It’s hard to believe that Safa didn’t see Baxter’s pacey resignation catching up with their tortoise-like decision making strategy.
Baxter was going to jump even if no one had pushed him off the ledge. His arrogance towards the end of his tenure was a sign that he was offered coaching jobs somewhere else and that he would jump the Bafana ship.
Here was a man asking to be sacked by riling up Safa to crack the whip. You don’t insult the host’s cooking because you smell oxtail soup from the neighbour’s house hoping to be invited over for dinner when you walk out of the house you are in. The neighbour might not need your company.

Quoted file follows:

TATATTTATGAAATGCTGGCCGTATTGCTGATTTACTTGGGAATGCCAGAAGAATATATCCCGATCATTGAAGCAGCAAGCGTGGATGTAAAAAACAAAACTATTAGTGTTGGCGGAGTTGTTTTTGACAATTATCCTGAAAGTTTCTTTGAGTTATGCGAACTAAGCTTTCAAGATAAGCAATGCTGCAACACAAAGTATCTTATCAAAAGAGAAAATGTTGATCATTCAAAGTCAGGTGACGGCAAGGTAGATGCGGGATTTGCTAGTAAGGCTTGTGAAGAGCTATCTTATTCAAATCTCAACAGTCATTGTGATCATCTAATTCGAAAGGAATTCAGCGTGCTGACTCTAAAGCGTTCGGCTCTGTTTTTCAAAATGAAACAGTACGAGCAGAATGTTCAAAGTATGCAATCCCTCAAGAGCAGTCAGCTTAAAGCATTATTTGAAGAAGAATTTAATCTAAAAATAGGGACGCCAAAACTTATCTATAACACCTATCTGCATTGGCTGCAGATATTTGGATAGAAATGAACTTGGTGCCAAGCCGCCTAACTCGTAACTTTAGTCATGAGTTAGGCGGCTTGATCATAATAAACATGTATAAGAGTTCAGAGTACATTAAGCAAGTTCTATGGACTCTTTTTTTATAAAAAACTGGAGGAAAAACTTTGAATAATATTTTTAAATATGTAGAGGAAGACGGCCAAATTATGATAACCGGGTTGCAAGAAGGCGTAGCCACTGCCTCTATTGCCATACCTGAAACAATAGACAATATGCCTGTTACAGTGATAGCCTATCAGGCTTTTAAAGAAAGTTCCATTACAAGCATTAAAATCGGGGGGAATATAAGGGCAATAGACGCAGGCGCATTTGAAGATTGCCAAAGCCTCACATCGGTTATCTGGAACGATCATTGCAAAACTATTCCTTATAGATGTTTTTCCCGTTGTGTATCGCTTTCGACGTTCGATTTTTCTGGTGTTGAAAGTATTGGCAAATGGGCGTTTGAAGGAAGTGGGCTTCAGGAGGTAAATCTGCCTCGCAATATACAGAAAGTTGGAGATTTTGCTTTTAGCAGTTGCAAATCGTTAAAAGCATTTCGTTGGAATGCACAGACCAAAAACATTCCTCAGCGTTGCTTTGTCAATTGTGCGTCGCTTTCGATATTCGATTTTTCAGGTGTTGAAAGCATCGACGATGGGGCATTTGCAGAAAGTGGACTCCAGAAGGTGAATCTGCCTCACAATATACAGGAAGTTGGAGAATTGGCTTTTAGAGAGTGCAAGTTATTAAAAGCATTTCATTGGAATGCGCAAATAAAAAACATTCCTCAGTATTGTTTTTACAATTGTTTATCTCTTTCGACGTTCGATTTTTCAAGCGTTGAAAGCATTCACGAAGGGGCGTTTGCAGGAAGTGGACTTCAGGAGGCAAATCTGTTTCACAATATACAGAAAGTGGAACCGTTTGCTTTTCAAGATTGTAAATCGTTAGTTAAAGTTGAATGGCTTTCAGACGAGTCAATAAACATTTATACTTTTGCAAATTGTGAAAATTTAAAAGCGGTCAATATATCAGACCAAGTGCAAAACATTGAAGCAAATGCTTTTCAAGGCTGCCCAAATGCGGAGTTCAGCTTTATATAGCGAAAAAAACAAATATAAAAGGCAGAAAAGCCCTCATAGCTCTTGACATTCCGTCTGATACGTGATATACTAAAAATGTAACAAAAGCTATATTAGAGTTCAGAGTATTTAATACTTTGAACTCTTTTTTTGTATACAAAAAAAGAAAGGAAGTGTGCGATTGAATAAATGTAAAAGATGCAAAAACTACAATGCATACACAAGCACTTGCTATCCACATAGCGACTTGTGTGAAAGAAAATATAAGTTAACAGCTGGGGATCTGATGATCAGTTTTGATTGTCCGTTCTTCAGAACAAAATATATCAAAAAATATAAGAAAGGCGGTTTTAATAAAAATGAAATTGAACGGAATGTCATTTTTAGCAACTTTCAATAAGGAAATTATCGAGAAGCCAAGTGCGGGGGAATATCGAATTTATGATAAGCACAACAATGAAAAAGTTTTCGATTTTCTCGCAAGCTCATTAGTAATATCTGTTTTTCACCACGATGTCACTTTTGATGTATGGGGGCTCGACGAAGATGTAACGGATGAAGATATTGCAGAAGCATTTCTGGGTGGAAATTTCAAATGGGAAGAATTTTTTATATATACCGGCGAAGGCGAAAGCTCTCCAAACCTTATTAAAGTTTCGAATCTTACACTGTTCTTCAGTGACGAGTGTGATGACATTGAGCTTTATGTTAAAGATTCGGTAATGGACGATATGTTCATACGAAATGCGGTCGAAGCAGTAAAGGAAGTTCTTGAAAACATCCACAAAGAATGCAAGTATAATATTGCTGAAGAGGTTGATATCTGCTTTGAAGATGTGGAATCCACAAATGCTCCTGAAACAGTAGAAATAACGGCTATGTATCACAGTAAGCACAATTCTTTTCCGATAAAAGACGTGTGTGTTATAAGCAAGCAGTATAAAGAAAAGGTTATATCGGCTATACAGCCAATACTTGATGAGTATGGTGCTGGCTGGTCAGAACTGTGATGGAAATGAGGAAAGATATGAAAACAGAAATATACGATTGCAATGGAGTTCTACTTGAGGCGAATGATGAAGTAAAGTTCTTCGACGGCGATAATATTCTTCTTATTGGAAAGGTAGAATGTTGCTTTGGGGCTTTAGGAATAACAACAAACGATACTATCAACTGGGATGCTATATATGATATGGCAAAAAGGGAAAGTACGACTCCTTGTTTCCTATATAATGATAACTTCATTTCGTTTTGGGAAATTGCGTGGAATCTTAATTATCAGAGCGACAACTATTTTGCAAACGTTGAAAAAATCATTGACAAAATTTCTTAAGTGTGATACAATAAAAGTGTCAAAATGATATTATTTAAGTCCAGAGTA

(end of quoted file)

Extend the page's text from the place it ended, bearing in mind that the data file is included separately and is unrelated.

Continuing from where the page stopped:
After South Africa’s disappointing 2019 Africa Cup of Nations exit at the hands of Nigeria it was clear that Baxter will not stay in the Bafana Bafana hotseat until Christmas. A man beaten by a side he once humiliated in the qualification round had returned to the battle field with a Bafana Bafana side that spent too much time gloating about a successful qualification and forgot to prepare for that grudge match.
Safa’s decisions after Baxter’s resignation are no different from those of a man who got paid on Friday afternoon and woke up the following morning regretting the irresponsible decisions of drinking his pay cheque away the night before. And no matter how much chilly the Friday night party starter had it doesn’t make the hangover go away. In Safa’s case meetings and getting an interim coach doesn’t make up for not finding Baxter’s replacement.
If Safa was a government people would vote for who they like, however since a few big shots that lack ambition and creativity are making all the calls, Safa might not look beyond our borders for Baxter’s successor.